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Freeze protection and seasonal readiness has always been a focus at our company.  All plants have PM’s set up in out maintenance management system and some procedures to address this.  This is all, good prudent operation of our plants, with that, it is very difficult to remedy all situations when these severe conditions do not apply very often, with that if good plans are in place, but a unit still trips, they should not be held accountable (violation of the standard) for these instances. 

Overall, this standard is beneficial  and should help the industry.

Kenisha Webber, On Behalf of: Entergy, SERC, Segments NA - Not Applicable

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Oklahoma Gas & Electric supports Edison Electric Institute's (EEI) responses to Question 1 and 2.

OKGE, Segment(s) 6, 1, 3, 5, 4/10/2019

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Westar Energy and Kansas City Power & Light, Evergy companies, incorporate by reference Edison Electric Institute's response to Question 2.

Westar-KCPL, Segment(s) 1, 3, 5, 6, 12/18/2018

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Ameren agrees with and supports EEI comments.

David Jendras, On Behalf of: Ameren - Ameren Services, , Segments 1, 3, 6

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This SAR should not proceed and agree with the options proposed by the Transmission Access Policy Study Group (TAPS).  IMPA agrees with and fully supports the comments submitted by Rebecca Baldwin representing TAPS.

Scott Berry, On Behalf of: Indiana Municipal Power Agency - RF - Segments 4

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Existing SAR Language:

2. Generator Owner/Generator Operator communicates with the Balancing Authorities, Transmission Operators and Reliability Coordinators the generating unit’s associated historical demonstrated performance and operating limitations during ambient cold weather.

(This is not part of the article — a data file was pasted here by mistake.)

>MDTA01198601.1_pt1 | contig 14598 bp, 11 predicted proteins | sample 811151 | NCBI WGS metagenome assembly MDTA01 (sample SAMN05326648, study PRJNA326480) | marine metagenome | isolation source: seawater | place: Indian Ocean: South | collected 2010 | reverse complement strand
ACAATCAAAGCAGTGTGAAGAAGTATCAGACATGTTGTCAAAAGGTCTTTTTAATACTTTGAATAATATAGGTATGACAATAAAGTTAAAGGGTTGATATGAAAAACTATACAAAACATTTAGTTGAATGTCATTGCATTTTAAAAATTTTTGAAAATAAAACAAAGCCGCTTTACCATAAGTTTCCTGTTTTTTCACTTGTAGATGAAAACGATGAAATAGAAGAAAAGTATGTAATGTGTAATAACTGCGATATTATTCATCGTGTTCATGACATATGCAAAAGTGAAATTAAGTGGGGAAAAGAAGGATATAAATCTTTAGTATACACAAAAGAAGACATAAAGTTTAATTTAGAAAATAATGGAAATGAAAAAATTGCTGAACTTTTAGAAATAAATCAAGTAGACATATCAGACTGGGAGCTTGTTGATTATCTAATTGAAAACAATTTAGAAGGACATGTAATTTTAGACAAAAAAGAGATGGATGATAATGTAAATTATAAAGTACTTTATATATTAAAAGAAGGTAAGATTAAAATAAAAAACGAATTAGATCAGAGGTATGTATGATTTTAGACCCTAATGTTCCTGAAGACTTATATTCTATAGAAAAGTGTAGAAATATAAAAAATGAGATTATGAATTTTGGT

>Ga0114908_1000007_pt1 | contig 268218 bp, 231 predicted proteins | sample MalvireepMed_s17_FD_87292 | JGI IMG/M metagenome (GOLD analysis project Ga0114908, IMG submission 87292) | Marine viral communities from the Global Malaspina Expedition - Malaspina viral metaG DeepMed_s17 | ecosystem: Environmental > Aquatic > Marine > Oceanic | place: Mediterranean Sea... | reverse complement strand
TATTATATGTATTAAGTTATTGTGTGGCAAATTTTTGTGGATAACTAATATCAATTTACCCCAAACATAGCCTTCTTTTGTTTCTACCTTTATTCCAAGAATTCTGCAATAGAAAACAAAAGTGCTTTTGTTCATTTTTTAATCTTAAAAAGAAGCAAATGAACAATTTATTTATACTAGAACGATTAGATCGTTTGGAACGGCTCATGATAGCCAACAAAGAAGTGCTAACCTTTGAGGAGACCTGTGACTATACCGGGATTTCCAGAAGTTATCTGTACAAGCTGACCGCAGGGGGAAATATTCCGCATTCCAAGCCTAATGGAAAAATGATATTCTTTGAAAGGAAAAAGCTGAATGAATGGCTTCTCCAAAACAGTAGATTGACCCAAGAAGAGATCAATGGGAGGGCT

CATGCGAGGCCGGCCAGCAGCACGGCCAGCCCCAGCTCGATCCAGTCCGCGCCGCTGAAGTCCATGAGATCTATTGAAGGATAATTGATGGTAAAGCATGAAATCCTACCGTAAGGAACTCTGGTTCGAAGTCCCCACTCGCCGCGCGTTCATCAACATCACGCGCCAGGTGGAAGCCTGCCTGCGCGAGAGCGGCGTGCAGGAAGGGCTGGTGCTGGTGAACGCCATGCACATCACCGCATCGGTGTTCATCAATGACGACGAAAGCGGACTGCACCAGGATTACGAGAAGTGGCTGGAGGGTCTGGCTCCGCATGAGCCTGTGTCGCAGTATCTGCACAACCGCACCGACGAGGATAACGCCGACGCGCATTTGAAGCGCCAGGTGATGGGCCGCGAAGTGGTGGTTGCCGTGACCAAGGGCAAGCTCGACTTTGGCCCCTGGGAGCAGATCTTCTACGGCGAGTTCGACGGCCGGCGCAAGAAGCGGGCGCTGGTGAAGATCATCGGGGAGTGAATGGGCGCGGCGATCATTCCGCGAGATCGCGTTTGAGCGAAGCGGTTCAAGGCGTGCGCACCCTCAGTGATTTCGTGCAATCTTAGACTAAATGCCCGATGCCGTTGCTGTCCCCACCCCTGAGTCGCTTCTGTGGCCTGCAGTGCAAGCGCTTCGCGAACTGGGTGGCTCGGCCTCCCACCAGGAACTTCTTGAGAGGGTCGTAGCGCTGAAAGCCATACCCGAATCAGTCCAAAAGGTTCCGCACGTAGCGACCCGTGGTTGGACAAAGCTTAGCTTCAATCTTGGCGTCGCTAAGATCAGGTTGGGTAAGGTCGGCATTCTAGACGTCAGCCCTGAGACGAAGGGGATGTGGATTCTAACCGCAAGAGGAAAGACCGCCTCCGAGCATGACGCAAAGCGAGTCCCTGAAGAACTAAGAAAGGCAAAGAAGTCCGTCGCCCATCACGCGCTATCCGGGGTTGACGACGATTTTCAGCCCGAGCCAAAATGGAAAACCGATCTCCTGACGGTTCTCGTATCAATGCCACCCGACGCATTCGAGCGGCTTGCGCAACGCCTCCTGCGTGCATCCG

Suggested Language:

2. Generator Owner/Generator Operator communicates with the Balancing Authorities and Transmission Operators, and provides the generating unit’s associated historical demonstrated performance and operating limitations during ambient cold weather.  Balancing Authorities communicate operating limitations to its Reliability Coordinators.

Please note Paragraph 2 can easily be incorporated into paragraph 3. 

 Existing SAR Language:

3. Generator Owner/Generator Operator communicates with the Balancing Authorities, Transmission Operators and Reliability Coordinators when forecasted ambient weather conditions (including, but not limited to, cold weather temperatures) are expected to impact generating unit performance or generating unit availability for the appropriate next day operating horizon.

Suggested Language:

3. Generator Owner/Generator Operator communicates with the Balancing Authorities and Transmission Operators when forecasted ambient weather conditions (including, but not limited to, cold weather temperatures) are expected to impact generating unit performance or generating unit availability for the appropriate next day operating horizon.  Balancing Authorities communicate operating limitation to the Reliability Coordinators.

Existing SAR Language:

4. Reliability Coordinators, Transmission Operators and Balancing Authorities use of the generating unit performance and availability provided through deliverable #3 above to perform their respective Operational Planning Analysis, develop its Operating Plans, or determine the expected availability and contingency reserves for the appropriate next day operating horizon

Suggested Language:

Suggest adding TOP standards to the scope of SAR.  Paragraph 4 is already included in TOP-003 (for BA) and IRO-008 (for RC). 

Comment supported by PJM, NYISO, CAISO,MISO, ISO-NE, IESO

SRC, Segment(s) 2, 1/14/2019

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We are aware of the FERC order, but we would like to raise our concerns about this new standard. All of our generators are located in areas where, each year, they already experience cold weather and extreme cold weather in north of Quebec. We already have cold weather preparations and procedures in place, our operators are trained for these conditions, our units are designed to handle very cold temperatures, ... A new standard/modification of standards would be time consuming and additional administrative burden without an appreciable increase in reliability.

Carl Pineault, On Behalf of: Hydro-Qu?bec Production, , Segments 1, 5

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Minnesota Power agrees with NSRF’s comments for question 2.

Jamie Monette, On Behalf of: Allete - Minnesota Power, Inc., , Segments 1

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DTE Electric supports the additional comments submitted by the NAGF.

DTE Energy - DTE Electric, Segment(s) 5, 4, 3, 1/24/2020